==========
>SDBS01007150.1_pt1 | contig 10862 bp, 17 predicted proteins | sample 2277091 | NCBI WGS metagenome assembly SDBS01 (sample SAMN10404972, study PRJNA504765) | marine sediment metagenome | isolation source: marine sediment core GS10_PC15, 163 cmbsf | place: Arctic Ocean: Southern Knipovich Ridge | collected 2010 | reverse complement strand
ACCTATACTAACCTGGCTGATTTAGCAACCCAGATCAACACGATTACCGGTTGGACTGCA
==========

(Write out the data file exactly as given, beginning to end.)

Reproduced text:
>SDBS01007150.1_pt1 | contig 10862 bp, 17 predicted proteins | sample 2277091 | NCBI WGS metagenome assembly SDBS01 (sample SAMN10404972, study PRJNA504765) | marine sediment metagenome | isolation source: marine sediment core GS10_PC15, 163 cmbsf | place: Arctic Ocean: Southern Knipovich Ridge | collected 2010 | reverse complement strand
ACCTATACTAACCTGGCTGATTTAGCAACCCAGATCAACACGATTACCGGTTGGACTGCA